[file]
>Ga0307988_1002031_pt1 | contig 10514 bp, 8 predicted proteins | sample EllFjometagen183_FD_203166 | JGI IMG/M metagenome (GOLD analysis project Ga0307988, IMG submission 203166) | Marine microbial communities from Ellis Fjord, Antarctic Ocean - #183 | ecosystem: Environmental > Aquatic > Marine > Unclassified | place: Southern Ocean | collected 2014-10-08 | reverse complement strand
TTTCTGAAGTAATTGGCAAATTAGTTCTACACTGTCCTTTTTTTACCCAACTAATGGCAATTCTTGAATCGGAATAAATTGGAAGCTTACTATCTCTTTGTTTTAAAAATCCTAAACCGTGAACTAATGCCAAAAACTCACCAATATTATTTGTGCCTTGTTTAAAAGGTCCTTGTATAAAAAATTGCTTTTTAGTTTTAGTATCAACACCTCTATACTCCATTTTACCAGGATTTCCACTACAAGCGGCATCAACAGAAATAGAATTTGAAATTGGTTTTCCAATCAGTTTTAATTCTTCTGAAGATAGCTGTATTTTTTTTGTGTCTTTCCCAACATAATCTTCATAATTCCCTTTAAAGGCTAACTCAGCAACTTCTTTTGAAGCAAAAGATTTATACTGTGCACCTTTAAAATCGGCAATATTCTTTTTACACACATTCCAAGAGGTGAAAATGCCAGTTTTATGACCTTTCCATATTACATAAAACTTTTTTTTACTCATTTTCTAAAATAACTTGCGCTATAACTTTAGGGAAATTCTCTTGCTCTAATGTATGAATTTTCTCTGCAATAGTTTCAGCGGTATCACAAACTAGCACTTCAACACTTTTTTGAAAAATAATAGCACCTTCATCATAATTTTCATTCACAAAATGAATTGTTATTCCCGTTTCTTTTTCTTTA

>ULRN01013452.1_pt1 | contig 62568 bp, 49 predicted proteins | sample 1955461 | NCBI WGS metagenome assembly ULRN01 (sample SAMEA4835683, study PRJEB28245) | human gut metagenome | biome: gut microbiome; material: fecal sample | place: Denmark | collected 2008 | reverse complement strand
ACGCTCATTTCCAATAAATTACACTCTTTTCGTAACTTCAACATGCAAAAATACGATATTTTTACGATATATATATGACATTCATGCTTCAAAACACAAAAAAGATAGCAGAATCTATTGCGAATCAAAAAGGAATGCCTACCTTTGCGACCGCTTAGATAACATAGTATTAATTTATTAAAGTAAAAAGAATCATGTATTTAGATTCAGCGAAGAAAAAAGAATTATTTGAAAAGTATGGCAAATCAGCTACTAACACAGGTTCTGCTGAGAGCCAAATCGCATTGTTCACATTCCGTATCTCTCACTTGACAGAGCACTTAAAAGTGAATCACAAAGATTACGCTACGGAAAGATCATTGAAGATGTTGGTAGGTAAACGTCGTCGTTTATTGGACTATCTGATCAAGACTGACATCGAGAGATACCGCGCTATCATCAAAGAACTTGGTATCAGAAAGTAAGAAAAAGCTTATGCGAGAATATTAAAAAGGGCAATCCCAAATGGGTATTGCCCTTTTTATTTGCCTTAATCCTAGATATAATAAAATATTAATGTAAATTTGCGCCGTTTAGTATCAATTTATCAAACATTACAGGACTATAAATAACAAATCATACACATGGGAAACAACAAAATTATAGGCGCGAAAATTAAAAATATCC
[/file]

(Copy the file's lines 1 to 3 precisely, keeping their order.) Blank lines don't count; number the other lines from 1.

>Ga0307988_1002031_pt1 | contig 10514 bp, 8 predicted proteins | sample EllFjometagen183_FD_203166 | JGI IMG/M metagenome (GOLD analysis project Ga0307988, IMG submission 203166) | Marine microbial communities from Ellis Fjord, Antarctic Ocean - #183 | ecosystem: Environmental > Aquatic > Marine > Unclassified | place: Southern Ocean | collected 2014-10-08 | reverse complement strand
TTTCTGAAGTAATTGGCAAATTAGTTCTACACTGTCCTTTTTTTACCCAACTAATGGCAATTCTTGAATCGGAATAAATTGGAAGCTTACTATCTCTTTGTTTTAAAAATCCTAAACCGTGAACTAATGCCAAAAACTCACCAATATTATTTGTGCCTTGTTTAAAAGGTCCTTGTATAAAAAATTGCTTTTTAGTTTTAGTATCAACACCTCTATACTCCATTTTACCAGGATTTCCACTACAAGCGGCATCAACAGAAATAGAATTTGAAATTGGTTTTCCAATCAGTTTTAATTCTTCTGAAGATAGCTGTATTTTTTTTGTGTCTTTCCCAACATAATCTTCATAATTCCCTTTAAAGGCTAACTCAGCAACTTCTTTTGAAGCAAAAGATTTATACTGTGCACCTTTAAAATCGGCAATATTCTTTTTACACACATTCCAAGAGGTGAAAATGCCAGTTTTATGACCTTTCCATATTACATAAAACTTTTTTTTACTCATTTTCTAAAATAACTTGCGCTATAACTTTAGGGAAATTCTCTTGCTCTAATGTATGAATTTTCTCTGCAATAGTTTCAGCGGTATCACAAACTAGCACTTCAACACTTTTTTGAAAAATAATAGCACCTTCATCATAATTTTCATTCACAAAATGAATTGTTATTCCCGTTTCTTTTTCTTTA

>ULRN01013452.1_pt1 | contig 62568 bp, 49 predicted proteins | sample 1955461 | NCBI WGS metagenome assembly ULRN01 (sample SAMEA4835683, study PRJEB28245) | human gut metagenome | biome: gut microbiome; material: fecal sample | place: Denmark | collected 2008 | reverse complement strand